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Too much on your plate? These dishes may help

July 09, 2007|Chelsea Martinez | Times Staff Writer

Eat what you want -- just don't eat too much of it. That may be fine advice, but it's easier said than done. Now a Canadian scientist has conducted a simple study to see if a special set of dishes can help dieters toe the line.

In the first clinical trial on "portion control plates," Sue Pedersen, an endocrinologist at the University of Calgary, had 65 subjects use a specially designed plate and bowl to limit their calorie intake for part of each day. Another 65 people who didn't use the dishes served as a control.

Patients in both groups were clinically obese and had Type 2 diabetes, a group for whom losing weight is not just a goal but a medical imperative.

The results, published June 25 in the Archives of Internal Medicine, are encouraging: After six months, subjects using the plates lost an average of 1.8% of their weight, compared with 0.1% loss in the control group. Especially heartening, Pedersen says, is the fact that a subgroup of subjects who were taking insulin did even better -- averaging a loss of 2.5% of weight over six months. Studies show that insulin treatments normally make weight loss more difficult.

Pedersen, a specialist in endocrinology and metabolism, says that aside from selecting patients who weren't on weight loss medication and who agreed to use the plates, the study was relatively flexible.

For breakfast, subjects used the bowl to measure 200 calories' worth of cereal and milk -- colored rings on the bowl correspond to different types of cereal -- but only if they wanted cereal. If not, they were free to eat anything else, with no portion restrictions.

The plate, which holds an approximately 800-calorie meal, was to be used during the biggest meal of the day. Its painted lines divvy out sections for grains, cheese, sauce and protein; mixed items such as lasagna were placed in the section that fit their ingredients closest. Vegetables were unlimited as long as they were not covered in oil or fried.

(The dishes, sold by the Diet Plate Limited of England, are not specifically designed for people who are overweight or have diabetes.)

Special plates and bowls can be useful in controlling calorie intake because the notion of an average portion size has changed radically over the years, says Marion Nestle, professor of nutrition, food studies and public health at New York University and author of the 2006 book "What to Eat."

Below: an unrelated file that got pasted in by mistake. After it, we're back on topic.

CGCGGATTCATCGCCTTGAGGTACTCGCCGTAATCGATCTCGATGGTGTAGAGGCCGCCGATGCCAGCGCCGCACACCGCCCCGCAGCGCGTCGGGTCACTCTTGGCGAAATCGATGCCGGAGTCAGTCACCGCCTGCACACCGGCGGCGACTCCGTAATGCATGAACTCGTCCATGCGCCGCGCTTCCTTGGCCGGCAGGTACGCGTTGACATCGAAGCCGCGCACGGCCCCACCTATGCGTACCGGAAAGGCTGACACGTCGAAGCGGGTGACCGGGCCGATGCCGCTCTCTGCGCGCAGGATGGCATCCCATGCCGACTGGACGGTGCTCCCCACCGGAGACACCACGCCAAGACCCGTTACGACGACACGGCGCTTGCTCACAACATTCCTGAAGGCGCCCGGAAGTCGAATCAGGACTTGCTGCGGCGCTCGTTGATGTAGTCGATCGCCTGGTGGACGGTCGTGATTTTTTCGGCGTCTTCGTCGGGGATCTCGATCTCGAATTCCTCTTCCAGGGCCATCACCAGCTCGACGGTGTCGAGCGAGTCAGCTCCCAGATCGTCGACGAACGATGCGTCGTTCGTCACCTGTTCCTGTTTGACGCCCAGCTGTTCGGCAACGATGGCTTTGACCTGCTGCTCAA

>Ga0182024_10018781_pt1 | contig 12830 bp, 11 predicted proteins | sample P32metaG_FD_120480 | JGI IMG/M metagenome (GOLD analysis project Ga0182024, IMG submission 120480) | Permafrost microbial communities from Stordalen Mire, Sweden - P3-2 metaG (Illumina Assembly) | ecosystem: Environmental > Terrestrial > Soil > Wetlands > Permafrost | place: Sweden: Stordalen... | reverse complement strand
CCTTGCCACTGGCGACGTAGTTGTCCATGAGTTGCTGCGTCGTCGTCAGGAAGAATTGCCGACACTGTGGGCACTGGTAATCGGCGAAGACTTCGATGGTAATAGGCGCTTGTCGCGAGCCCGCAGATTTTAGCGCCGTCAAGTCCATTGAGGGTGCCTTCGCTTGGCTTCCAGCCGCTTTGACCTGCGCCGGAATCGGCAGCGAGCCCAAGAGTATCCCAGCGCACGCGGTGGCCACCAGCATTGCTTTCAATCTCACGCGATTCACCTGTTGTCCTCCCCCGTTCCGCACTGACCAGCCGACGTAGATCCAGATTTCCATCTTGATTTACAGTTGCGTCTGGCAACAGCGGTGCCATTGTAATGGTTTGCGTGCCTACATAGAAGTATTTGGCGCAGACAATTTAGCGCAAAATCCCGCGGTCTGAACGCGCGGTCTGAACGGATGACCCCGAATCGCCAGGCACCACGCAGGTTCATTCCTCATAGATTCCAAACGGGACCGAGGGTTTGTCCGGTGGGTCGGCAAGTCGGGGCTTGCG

Research by Nestle and others shows that since the 1980s, the sizes of many ready-made foods -- and the containers manufactured to hold them -- have increased, often two- to fivefold.

Of course, there are other tools that people can use to judge their calorie intake -- such as nutrition labels or the American Cancer Society's guidance that a 3-ounce serving of meat is "the same size of a deck of cards." But, Nestle says, studies show people don't put these aids to good use.

"People don't have a clue about what they're eating," she says. "[They] can be taught but will forget over time."

Pedersen said she expected the method she studied to work better than abstract ways of controlling portions such as allusions to card decks or advice to "eat meat no bigger than your fist."

"Who eats off of their hand?" she says. "You don't eat off of your hand, you eat off of a plate."

Using the plates had other benefits besides weight loss. By the end of the study, 26% of plate users were prescribed lower doses of hyperglycemia medication (compared with 11% of controls). They also, on average, had their insulin dosages decreased, while those in the control group were more likely to have had their dose increased.

Those using the diet plates also significantly improved cholesterol and triglyceride levels, even though no specific restrictions were placed on fats or oils.


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